Apparently, there are over 300 species of (domesticated) goats. As far as ‘tis nobler knows, none of these types of goat have much to do with experiential learning or behavioural change.
There is, however, another type of goat that features regularly in learning and change activities.
And this type of goat can always be relied upon to perform poorly. You won’t necessarily find poor performance in its own eyes but you will always find it reflected in the eyes of others. It’s a handy type of goat to have around even though you prefer to talk about it rather than to it.
It’s a scapegoat.
It’s standard practice in sporting organisations to hold coaches responsible for team performance, with the sacking of coaches being a regular occurrence. A very extensive and detailed investigation of this activity within the German soccer league found no evidence to support sacking a coach as a way to improve team performance. Any apparent improvement can be explained as a return to average levels of performance that are largely independent of coaching influence.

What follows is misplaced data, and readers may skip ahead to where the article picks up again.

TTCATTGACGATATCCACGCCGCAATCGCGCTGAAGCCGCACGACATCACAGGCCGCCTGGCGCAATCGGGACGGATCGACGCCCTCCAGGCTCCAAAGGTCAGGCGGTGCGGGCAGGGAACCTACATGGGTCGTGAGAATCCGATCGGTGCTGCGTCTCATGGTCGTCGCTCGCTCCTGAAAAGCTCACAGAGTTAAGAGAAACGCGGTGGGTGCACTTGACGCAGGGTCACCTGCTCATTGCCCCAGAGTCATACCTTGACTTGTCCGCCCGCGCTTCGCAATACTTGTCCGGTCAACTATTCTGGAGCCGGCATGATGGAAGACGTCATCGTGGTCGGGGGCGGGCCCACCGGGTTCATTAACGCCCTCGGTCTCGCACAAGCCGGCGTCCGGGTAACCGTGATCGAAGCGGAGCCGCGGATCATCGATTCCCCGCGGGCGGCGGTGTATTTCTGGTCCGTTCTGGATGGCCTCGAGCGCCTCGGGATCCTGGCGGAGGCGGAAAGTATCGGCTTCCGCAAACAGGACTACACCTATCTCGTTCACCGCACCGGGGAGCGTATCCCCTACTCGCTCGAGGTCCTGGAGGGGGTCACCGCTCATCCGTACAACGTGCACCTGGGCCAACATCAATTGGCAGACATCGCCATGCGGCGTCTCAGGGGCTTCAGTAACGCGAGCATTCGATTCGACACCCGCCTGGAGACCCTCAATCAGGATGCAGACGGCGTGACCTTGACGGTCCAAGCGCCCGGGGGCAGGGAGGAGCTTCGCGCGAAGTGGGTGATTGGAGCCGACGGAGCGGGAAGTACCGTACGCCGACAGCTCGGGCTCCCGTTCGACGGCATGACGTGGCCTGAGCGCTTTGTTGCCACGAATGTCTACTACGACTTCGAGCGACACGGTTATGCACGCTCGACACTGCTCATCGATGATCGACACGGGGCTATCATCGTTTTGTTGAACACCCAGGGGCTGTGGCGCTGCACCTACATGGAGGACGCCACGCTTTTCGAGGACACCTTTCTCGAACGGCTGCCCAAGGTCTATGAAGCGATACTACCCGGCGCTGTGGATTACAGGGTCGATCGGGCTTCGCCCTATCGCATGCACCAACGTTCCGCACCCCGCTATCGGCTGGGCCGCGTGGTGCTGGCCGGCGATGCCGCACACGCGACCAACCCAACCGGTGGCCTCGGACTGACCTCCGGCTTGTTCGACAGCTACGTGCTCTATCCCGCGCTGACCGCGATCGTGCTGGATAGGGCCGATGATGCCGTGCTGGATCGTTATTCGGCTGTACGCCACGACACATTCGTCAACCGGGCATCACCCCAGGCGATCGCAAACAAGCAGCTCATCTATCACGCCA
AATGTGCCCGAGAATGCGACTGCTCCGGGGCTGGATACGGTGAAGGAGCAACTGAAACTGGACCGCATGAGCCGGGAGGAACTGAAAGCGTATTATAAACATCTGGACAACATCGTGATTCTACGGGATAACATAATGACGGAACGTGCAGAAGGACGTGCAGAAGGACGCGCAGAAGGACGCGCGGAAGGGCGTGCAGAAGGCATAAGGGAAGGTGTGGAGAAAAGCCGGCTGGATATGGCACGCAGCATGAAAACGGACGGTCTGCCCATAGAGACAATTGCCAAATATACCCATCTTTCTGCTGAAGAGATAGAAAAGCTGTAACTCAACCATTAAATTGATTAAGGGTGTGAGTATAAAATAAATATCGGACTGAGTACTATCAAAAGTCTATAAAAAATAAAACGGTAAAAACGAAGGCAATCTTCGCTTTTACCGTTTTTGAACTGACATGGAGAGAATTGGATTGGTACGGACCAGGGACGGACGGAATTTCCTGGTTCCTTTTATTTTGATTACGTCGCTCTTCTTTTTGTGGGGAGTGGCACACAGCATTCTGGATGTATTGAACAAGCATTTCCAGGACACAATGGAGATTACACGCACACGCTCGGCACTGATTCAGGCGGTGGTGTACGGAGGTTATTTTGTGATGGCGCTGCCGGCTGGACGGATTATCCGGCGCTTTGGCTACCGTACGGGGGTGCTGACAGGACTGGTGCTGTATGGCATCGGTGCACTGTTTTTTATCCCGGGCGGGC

Scapegoating is yet another ‘out’, another excuse for all of the leaks in your learning and behavioural change efforts. It’s easy to play the ‘blame game’ even when you don’t fully understand what is going on:
As a ‘solution’, scapegoating is one example of the potential for convenience to take precedence over validity. As a strategy, blaming others is much, much more common than it is effective. Why is it that being seen to be doing ‘something that is really nothing’ is more favoured than just getting on with the job of doing ‘something that is something’? Pretending that the problems are ‘elsewhere’ because that is where you prefer to look is never a solution.
Where do you end up when you take the easy way out?